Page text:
Such file format conversions are pretty easy to do, and there are an abundance of software options you can choose from, including free web-based utilities such as the ones from Pic.io and Convertio.

Improve the performance of sites that are using animated GIFs one of two ways:

Animated GIFs, while extremely popular, can be huge files that require lengthy load times. For example, a GIF that is just a few seconds long can be a few megabytes in size. To improve the performance of your site, use one of the following techniques:

  • Lossy optimization
  • Converting your animated GIF to a HTML5 video

Lossy optimization on animated GIFs

Because the vast majority of data comprising animated GIFs is graphical data, and because lossless optimizations cannot modify graphical data, you have only one viable option when it comes to optimizing an animated GIF beyond the bare minimum: lossy optimization techniques.

Lossy optimizations work because the human eye does not do a very good job at distinguishing between subtle changes in color. For example, an image might contain thousands of shades of one color, with one pixel showing as only slightly different from the ones next to it. Because your eye won’t be able to differentiate between the two shades, the image file can easily be manipulated: One of the colors replaces the other, making the file smaller.

Because animated GIFs are essentially a series of individual GIFs, you can utilize these techniques to decrease the size of your animated file. By making each individual file smaller, your overall file is smaller as well. One way you can do this is by utilizing a simple software suite that can automatically perform such compressions (such as a modified version of gifsicle).

Converting animated GIFs to HTML5 videos

While you can minimize the size of an animated GIF, you may still end up with a file that is larger than it needs to be. GIFs were never intended to store video, and what is now considered animation is really the result of an attempt to reduce overhead on the storage and transmission of multiple images that share identical metadata. Today, however, we have another option that could potentially make your GIFs up to 95% smaller: converting your animated GIFs to HTML5 video.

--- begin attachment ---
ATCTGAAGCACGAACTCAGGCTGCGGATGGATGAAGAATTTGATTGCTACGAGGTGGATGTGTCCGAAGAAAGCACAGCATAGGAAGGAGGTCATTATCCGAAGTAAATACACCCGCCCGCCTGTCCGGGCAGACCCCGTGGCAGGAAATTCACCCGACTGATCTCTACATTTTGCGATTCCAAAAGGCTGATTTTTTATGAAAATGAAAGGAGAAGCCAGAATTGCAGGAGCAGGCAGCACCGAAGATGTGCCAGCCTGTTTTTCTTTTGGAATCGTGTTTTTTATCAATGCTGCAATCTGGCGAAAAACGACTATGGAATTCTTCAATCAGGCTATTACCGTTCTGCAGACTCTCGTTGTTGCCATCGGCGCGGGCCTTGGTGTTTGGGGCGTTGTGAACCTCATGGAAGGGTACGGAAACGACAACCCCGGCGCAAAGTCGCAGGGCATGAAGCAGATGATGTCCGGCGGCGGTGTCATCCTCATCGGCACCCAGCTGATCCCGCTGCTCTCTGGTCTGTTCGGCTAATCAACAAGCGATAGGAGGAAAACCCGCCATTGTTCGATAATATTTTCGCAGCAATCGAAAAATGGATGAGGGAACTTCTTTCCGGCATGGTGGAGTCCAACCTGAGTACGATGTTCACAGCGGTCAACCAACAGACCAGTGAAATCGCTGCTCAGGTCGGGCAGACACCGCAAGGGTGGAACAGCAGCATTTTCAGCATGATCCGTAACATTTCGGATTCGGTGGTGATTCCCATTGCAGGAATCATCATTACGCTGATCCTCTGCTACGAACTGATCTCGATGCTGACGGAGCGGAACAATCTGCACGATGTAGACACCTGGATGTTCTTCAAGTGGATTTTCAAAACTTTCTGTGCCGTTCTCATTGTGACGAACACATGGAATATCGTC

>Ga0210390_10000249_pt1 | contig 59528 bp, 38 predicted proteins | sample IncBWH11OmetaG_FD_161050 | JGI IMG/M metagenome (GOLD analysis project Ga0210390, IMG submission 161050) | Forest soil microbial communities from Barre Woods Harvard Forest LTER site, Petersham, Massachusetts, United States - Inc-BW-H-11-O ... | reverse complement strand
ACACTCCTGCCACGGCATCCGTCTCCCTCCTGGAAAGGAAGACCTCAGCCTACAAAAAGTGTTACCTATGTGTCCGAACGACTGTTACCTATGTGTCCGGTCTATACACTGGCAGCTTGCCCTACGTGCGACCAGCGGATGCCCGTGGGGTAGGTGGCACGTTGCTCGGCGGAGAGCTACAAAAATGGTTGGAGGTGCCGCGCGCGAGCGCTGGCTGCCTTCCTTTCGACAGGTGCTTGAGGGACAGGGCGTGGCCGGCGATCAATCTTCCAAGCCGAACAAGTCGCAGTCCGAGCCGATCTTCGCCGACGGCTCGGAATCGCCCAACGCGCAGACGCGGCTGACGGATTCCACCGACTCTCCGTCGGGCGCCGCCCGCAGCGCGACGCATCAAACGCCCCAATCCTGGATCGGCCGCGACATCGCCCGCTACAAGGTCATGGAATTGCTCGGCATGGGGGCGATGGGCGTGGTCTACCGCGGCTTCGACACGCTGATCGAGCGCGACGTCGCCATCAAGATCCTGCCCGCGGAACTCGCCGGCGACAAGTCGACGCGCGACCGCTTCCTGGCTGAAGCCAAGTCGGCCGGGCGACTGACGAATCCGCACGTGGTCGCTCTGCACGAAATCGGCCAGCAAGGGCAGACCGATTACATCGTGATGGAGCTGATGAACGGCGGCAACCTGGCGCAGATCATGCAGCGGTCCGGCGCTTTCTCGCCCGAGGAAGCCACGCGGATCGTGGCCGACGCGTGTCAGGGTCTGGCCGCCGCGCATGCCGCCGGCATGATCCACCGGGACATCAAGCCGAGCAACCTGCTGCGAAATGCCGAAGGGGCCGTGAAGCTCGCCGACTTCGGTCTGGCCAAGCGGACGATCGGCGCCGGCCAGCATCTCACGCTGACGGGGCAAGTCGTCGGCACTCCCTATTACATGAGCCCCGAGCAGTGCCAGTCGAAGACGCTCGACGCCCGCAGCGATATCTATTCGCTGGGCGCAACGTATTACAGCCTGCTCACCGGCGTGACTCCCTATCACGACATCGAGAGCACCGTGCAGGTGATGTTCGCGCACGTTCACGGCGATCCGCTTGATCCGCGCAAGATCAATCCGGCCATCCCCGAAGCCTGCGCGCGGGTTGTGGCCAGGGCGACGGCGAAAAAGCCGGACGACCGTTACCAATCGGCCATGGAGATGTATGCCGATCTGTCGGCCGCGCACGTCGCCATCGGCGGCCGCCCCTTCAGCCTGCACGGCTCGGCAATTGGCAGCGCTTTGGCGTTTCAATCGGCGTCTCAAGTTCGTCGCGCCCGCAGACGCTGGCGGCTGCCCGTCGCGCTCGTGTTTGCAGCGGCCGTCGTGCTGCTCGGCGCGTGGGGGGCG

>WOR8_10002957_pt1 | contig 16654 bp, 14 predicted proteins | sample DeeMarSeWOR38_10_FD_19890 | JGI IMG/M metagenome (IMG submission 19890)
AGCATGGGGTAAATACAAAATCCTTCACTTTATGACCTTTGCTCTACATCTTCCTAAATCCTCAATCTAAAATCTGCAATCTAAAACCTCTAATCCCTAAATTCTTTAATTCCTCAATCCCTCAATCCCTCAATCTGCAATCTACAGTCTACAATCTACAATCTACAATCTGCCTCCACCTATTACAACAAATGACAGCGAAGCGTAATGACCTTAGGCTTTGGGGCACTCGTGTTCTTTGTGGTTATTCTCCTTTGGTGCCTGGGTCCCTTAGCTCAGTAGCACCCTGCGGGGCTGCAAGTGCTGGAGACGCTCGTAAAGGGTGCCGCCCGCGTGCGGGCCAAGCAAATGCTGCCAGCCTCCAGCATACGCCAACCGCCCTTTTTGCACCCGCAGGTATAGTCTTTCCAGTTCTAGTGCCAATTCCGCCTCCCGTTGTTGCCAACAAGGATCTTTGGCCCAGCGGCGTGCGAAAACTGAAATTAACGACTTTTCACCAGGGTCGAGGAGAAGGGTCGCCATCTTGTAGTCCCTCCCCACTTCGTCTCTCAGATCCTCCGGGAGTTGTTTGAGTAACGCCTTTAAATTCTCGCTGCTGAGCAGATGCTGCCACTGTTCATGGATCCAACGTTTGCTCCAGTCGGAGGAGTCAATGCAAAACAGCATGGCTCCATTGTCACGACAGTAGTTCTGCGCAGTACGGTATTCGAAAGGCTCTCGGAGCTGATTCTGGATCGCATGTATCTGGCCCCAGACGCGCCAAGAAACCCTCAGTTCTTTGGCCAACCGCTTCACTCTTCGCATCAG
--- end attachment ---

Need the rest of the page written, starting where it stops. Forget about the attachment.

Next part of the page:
HTML5 video is a catch-all term for a modern web browser’s ability to play video content using the <video> tag without needing to use external plugins. When this feature was first released in 2009, there was a lot of debate over how such videos would be stored and how they would be encoded. Today, though, the accepted standard is an H.264-encoded video stored in an MP4 container file (which, for simplicity’s sake, we’ll refer to as an MP4 video from here on out). In addition to looking a lot better due to its being designed to stream video, MP4 files are much smaller as well:

Over 90% of modern web browsers support MP4 videos.

There are many ways to convert your animated GIF to MP4, such as the popular open-source command-line tool ffmpeg and the web-based utility Cloud Convert. Using the latter, you can see the file size savings possible by making the conversion.

Here’s the original animated GIF:

sven.gif

Here is the MP4 video that’s created from the GIF:

Sadly, your browser doesn’t support the video tag. This is a smooth MP4 video of the above GIF, which features Oaken from Disney’s Frozen.

Looking at the sizes of the files, we see that the original was 100 KB. By converting the GIF to MP4, we end up with a file that is just 23 KB, which is 75% smaller:

Conclusion

GIFs are the oldest file format still commonly used today due to their simplicity, near-universal support, and ability to be used as animation. Despite these positive features, GIFs tend to be large files, resulting in page bloat that can negatively impact the performance of your webpages and lead to poor user experiences. As such, you should consider serious optimization of static GIFs, moving away from animated GIFs, and implementing video clips using more modern techniques such as HTML5/MP4 videos. And for additional in-depth information on implementing these changes, download Rigor’s free ebook, The Book of GIF: A Comprehensive Guide to Optimizing GIFs.